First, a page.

Poems, Imitations & Translations


Fernando Pessoa (2000)

Fernando Pessoa

A Photograph of the Poet

There’s a girl
behind Pessoa. Hurrying over
the paving stones, she
turns her head. I wonder

what happened? No doubt
she was off to market
for a few bits of fish, not knowing
she’d be snapped. She’ll be dead

now. Maybe not. She’ll have
grandchildren, never have cared about poetry
and won’t suspect she’s been found
out. I doubt Pessoa saw her

coming, no friend to the looming
woman on the poet’s left –
and as for the thoughtful man
further back …

Where did the girl end up
that morning? Perhaps a car
idling around the corner
knocked her

down. It worries me, this
image from sixty years ago,
a tricked-out self
in a Portuguese town. What’s the good

of being here?

There’s a curious history behind this poem (just as there no doubt is for the girl behind Pessoa in the photograph above). The Spanish original, “Fotografía de poeta,” by Argentinian writer Jorge Accamé was originally shown to me by a friend of his, Gwenyth Perry, who’d asked him specifically for a poem for me to translate.

David Howard (2015)

I found the original a little difficult to get into, and so enlisted the help of another poetic (albeit Spanish-less) friend, David Howard. David and I came up with the version above, which I duly included (with the original en face) in the poetry magazine I was editing at the time.

Spin 36 (2000)

Shortly afterwards I received a letter from a High School Spanish teacher, chiding me for my inaccuracies, and including a complete literal version of the poem to help me correct them.

Spin 36 (2000): 6-7.

I was, of course, quite aware of the liberties we’d taken – working as a duo seemed to embolden us to take ever greater licence in recasting Accamé’s original – but it still seemed a bit ridiculous to think that an English poem should be judged solely in terms of the accuracy of its reflection of the original. Who knows, though? Maybe she was right.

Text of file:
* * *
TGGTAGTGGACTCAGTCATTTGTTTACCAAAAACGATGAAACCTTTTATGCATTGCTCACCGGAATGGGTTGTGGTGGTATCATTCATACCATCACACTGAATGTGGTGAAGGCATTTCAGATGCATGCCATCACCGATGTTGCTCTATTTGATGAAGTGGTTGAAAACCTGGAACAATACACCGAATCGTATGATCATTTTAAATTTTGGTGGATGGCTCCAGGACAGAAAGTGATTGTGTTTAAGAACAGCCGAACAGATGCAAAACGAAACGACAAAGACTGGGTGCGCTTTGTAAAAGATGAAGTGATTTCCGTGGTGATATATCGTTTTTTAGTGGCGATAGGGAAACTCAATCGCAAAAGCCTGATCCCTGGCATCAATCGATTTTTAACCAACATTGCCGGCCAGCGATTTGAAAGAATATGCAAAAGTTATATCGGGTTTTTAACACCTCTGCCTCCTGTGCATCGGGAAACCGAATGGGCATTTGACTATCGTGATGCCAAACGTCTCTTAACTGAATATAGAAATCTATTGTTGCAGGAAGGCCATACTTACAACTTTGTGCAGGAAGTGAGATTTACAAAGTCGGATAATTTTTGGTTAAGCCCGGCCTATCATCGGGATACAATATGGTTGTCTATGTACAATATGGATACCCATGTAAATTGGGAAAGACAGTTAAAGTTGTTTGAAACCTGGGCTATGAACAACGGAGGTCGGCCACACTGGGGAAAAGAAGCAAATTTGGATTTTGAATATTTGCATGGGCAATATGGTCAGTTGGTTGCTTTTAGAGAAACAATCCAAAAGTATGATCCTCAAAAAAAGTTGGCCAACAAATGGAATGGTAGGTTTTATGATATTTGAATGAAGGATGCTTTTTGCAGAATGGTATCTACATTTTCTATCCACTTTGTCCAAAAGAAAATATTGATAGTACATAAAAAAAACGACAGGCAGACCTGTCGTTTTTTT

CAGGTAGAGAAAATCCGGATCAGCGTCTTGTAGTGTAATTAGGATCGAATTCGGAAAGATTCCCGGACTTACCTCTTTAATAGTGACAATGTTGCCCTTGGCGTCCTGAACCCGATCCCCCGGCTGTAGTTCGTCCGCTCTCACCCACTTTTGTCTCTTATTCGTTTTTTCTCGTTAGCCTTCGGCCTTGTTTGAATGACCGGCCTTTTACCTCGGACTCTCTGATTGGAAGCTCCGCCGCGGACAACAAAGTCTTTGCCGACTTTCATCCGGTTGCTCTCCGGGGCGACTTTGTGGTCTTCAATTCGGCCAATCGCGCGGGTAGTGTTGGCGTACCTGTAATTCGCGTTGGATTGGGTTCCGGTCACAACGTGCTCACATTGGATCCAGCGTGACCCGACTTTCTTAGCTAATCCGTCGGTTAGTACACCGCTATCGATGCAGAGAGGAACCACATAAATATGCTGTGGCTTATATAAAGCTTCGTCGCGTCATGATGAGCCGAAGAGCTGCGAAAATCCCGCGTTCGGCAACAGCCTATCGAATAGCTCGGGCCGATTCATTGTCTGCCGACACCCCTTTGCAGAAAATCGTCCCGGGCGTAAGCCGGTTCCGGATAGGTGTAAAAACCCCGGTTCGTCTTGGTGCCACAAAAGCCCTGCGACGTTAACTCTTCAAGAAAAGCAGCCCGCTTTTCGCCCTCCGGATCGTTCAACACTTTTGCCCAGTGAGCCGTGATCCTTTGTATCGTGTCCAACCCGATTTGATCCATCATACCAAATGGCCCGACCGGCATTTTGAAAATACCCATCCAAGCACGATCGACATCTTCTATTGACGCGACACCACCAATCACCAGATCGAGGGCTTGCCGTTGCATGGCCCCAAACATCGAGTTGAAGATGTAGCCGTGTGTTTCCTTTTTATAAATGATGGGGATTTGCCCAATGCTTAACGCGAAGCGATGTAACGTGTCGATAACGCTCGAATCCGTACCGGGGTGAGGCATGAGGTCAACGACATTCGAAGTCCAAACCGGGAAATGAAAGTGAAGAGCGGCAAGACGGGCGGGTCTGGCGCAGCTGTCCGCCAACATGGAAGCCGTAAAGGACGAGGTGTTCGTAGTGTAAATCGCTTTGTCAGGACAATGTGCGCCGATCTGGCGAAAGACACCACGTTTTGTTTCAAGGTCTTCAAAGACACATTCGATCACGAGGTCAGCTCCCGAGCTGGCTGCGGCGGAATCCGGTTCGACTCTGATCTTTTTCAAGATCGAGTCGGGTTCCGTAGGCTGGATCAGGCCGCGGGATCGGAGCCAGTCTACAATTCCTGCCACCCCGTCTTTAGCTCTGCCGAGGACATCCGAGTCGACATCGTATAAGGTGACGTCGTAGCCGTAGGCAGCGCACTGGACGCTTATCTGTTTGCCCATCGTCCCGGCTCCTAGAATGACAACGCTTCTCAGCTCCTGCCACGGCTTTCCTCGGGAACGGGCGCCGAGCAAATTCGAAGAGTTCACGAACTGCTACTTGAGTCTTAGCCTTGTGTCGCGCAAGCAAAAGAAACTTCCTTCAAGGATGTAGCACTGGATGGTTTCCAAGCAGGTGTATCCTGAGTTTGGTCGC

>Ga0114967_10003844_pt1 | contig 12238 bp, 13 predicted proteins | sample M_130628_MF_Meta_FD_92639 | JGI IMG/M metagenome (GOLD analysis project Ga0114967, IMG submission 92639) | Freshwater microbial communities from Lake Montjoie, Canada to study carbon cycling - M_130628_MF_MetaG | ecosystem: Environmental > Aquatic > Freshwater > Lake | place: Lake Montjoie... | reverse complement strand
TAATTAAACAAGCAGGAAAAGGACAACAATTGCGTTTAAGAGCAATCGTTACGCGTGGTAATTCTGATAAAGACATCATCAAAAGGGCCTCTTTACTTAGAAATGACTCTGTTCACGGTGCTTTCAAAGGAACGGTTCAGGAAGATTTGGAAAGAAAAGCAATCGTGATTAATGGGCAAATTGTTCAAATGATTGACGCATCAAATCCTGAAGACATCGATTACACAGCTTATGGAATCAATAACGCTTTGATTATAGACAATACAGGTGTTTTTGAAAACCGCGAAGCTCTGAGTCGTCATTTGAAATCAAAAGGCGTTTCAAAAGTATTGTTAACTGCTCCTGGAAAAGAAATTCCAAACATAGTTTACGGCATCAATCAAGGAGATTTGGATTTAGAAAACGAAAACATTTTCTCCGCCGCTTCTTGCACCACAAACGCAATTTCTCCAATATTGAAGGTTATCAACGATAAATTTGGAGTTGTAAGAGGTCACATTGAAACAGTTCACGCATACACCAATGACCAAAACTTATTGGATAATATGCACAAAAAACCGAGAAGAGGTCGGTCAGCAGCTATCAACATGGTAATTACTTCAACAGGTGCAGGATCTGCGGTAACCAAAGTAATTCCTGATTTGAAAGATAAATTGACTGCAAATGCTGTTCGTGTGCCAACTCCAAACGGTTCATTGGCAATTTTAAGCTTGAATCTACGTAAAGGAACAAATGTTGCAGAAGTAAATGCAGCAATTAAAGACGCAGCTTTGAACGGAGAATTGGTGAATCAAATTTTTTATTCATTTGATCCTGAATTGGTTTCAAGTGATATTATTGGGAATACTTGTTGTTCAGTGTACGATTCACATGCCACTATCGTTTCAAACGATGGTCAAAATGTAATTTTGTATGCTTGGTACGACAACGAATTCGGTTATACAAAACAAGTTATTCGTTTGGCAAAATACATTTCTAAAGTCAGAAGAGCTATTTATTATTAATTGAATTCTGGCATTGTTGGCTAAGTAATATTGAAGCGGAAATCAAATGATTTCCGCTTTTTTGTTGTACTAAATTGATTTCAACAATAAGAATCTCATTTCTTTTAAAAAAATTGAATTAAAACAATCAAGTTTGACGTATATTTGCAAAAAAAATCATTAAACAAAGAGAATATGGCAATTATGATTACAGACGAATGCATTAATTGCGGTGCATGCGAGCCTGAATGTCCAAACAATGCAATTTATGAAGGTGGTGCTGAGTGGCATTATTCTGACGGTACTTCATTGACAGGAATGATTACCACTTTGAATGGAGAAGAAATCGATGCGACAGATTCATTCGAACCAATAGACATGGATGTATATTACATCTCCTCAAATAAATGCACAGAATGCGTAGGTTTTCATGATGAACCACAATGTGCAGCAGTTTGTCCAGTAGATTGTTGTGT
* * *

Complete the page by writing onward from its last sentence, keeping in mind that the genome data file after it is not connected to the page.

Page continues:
David Howard & Fiona Pardington: How To Occupy Our Selves (Wellington: HeadworX, 2003): 39.

David must have thought otherwise. The next thing I heard, he’d written some additional sections, and wanted to include the whole piece in his latest book of poems, called How to Occupy Our Selves (2003). This seemed to me to be going a bit too far in the opposite direction, but I nevertheless granted permission for my part, at least, in this unusually collaborative work.

“What’s the good / of being here?” – our version of the original’s “Ni siquiera tendría un buen motivo para estar allí” [it’s not certain that she had a good reason for being there] – came in for particular censure from the Spanish teacher, as I recall. Certainly we’d tweaked it up a notch (or so we thought): extending a rather offhand conclusion into something more “philosophical.”

David Howard : The Incomplete Poems (Governor's Bay, Lyttelton: Cold Hub Press, 2011): 106.

Who’s the author, then? David clearly thinks he is. He includes one of the later segments of his own poem under the original title “A Photograph of the Poet” in his Incomplete Poems (2011), the most considerable collection of this work to date. I tend to think I am, since most of the actual translation was contributed by me. Others would attribute it more straightforwardly to Jorge Accamé, given that the original poem – most of which has survived even into our free adaptation – is definitely and definitively by him.

Perhaps the real answer is Pessoa himself. So potent is the influence of his identity-less persona, that the mere idea of it can still confuse us all eighty-odd years after his death.

Fernando Pessoa (1888-1935)

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